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Zimmerman undergoes shoulder surgery

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Zimmerman undergoes shoulder surgery

Though he managed to make it through the full season thanks to a series of cortisone shots, Ryan Zimmerman knew all along he might need offseason surgery to repair his ailing right shoulder.

The Nationals third baseman indeed had the procedure, undergoing arthroscopic surgery this morning to repair the AC joint sprain that hampered him throughout 2012.

The surgery, performed by Nationals orthopedist Wiemi Douoguih, will require a six-week recovery process. General manager Mike Rizzo said Zimmerman is expected to be fully healed well in advance of spring training.

The Nationals believe Zimmerman initially sustained the injury in April after making several diving attempts in the field and once while trying to score on a play at the plate. He received a cortisone shot shortly after and spent two weeks on the disabled list to rest the shoulder, but that initial treatment didn't help much.

On the morning of June 24, Zimmerman's batting average stood at .218, his home run total at three and his .590 OPS ranking among the worst in the league. He received another cortisone shot prior to that afternoon's game in Baltimore, and this time the treatment allowed him to turn his season around.

Over his final 90 regular-season games, Zimmerman hit .321 with 22 homers, 73 RBI and a .967 OPS that would have made him the NL's likely MVP had he managed to sustain those numbers over a full 162 games.

Though his offensive game returned, Zimmerman did struggle in the field throughout the season. He committed 19 errors, 12 of them on awkward-looking throws, though it was never clear how much that was a product of the shoulder injury or whether it was a product of the throwing mechanics overhaul Zimmerman underwent the previous year.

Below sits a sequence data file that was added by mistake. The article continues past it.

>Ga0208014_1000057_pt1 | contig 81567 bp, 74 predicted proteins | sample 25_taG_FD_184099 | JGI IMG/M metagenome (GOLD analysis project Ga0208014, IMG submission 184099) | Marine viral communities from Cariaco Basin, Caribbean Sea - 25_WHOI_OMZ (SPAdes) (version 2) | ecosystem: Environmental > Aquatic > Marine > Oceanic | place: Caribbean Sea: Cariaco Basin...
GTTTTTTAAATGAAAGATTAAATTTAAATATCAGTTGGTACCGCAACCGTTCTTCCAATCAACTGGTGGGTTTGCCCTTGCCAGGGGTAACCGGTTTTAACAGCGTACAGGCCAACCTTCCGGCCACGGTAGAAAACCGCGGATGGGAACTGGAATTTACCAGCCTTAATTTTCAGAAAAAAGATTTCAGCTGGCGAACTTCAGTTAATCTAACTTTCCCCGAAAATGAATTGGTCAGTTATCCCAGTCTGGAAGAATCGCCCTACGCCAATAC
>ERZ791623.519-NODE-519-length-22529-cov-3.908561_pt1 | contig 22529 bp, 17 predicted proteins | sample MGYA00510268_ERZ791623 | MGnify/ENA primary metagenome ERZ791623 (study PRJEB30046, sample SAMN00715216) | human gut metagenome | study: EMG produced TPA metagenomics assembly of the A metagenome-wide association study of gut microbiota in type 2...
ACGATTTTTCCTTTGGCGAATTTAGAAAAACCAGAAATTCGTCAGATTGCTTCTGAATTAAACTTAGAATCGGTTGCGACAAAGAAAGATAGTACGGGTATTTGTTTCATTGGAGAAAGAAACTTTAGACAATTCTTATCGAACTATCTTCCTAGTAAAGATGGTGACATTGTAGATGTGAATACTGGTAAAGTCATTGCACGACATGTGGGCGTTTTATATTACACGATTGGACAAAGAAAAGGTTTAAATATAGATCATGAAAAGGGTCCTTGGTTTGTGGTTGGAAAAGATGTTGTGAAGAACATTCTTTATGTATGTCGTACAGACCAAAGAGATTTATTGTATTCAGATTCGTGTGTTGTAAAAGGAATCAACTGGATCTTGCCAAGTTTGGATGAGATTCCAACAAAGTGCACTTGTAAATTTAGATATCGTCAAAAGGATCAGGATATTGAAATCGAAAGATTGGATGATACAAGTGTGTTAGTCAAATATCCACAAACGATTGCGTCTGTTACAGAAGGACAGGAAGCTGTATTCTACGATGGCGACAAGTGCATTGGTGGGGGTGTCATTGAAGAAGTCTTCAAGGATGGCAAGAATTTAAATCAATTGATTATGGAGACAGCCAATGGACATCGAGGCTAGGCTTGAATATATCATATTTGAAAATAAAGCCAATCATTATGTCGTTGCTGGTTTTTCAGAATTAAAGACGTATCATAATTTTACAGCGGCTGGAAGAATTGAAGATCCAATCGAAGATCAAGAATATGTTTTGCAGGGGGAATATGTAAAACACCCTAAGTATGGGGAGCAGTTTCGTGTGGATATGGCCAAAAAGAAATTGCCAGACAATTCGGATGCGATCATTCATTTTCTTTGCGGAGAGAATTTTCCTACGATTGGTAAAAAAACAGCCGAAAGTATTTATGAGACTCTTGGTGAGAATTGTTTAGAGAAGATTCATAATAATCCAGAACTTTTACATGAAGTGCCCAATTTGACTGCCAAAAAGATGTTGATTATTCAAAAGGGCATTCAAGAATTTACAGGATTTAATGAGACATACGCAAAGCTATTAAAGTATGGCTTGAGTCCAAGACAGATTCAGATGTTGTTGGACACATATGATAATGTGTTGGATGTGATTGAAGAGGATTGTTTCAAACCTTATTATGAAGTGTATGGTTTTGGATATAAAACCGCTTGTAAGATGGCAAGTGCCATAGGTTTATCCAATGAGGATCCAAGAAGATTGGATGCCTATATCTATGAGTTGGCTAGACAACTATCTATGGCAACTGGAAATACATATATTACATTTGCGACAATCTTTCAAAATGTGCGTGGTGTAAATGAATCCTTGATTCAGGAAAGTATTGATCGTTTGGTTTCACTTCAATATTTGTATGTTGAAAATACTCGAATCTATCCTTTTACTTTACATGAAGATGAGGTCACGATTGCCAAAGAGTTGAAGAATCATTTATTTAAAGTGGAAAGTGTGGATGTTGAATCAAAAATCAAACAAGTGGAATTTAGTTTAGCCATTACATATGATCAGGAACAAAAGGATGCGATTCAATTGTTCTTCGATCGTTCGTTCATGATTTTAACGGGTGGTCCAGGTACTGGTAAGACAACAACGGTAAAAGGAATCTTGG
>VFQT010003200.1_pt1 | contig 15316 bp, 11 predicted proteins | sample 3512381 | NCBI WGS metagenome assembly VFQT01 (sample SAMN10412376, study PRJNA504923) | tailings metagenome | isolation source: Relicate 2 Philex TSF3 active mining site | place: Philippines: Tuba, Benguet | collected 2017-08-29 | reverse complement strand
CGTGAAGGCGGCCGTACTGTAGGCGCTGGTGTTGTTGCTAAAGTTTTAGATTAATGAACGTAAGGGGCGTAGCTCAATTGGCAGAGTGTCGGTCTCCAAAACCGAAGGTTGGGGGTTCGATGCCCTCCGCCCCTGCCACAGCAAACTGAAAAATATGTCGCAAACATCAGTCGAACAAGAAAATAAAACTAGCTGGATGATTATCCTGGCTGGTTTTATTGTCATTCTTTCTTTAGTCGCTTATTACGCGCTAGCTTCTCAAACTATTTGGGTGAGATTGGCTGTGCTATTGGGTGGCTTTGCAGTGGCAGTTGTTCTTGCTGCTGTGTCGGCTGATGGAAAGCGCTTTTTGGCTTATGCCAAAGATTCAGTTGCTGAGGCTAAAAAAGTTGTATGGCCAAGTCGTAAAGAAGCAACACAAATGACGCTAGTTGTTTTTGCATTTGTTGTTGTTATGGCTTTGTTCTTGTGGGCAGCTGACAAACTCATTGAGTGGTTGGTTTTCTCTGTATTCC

Zimmerman did receive one more cortisone shot in September when he began to experience a recurrence of pain and acknowledged at the time he might need surgery once the season ended.

Meanwhile, Chad Tracy also had surgery today on his left knee, another arthroscopic procedure performed by Douoguih. The veteran pinch-hitting specialist was plagued by a groin strain during the season, but his knee issue was never made public.

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Bryce Harper knows why he didn't play well, but he won't specify why

Bryce Harper knows why he didn't play well, but he won't specify why

Bryce Harper struggled by his standards in 2016 and he says he know why it happened last year. While it was rumored last season that he was playing through injuries, Harper never really missed significant time, nor did he really say that his injuries were the reason for his disappointing numbers. 

Speaking with the media today at spring training, Harper hinted at his injuries from last season as he said he was just trying to stay in the lineup every day.  

Although Harper's statistics dropped off dramatically from his MVP season in 2015, his numbers weren't entirely awful last year. He still hit 24 homers, drove in 86 runs and he had an .814 OPS. 

With a full offseason to heal up, Harper will be a prime bounce-back candidate as he looks to help the Nationals win their third NL East title in the last four years. 

Related: Sorry D.C. sports fans, Bryce Harper is a Dallas Cowboys fan

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Nationals' Max Scherzer says he may not be ready for season opener

Nationals' Max Scherzer says he may not be ready for season opener

The Nationals aren't certain to have ace Max Scherzer ready to pitch for Opening Day. Scherzer, 32, was unable to compete in the World Baseball Classic this summer due to a stress fracture in his right ring finger. 

When he spoke to the media today at the first bullpen session of spring training, he said that the fracture has healed but the symptoms continue. 

Scherzer also said he'd just started throwing again this week. Manager Dusty Baker confimed that the Nationals don't know whether Scherzer will be ready to start the season. 

Any time a team's star pitcher suffers an unusual hand injury, it's cause for concern for the club and fans. 

Scherzer won the NL Cy Young Award last season and posted a 20-7 record as a starter. He also led the MLB with 284 strikeouts. 

Scherzer is an especially vital part of the Nationals rotation considering the injury history of Stephen Strasburg, who landed on the DL twice last season, once with soreness in the elbow that needed Tommy John surgery in 2010. 

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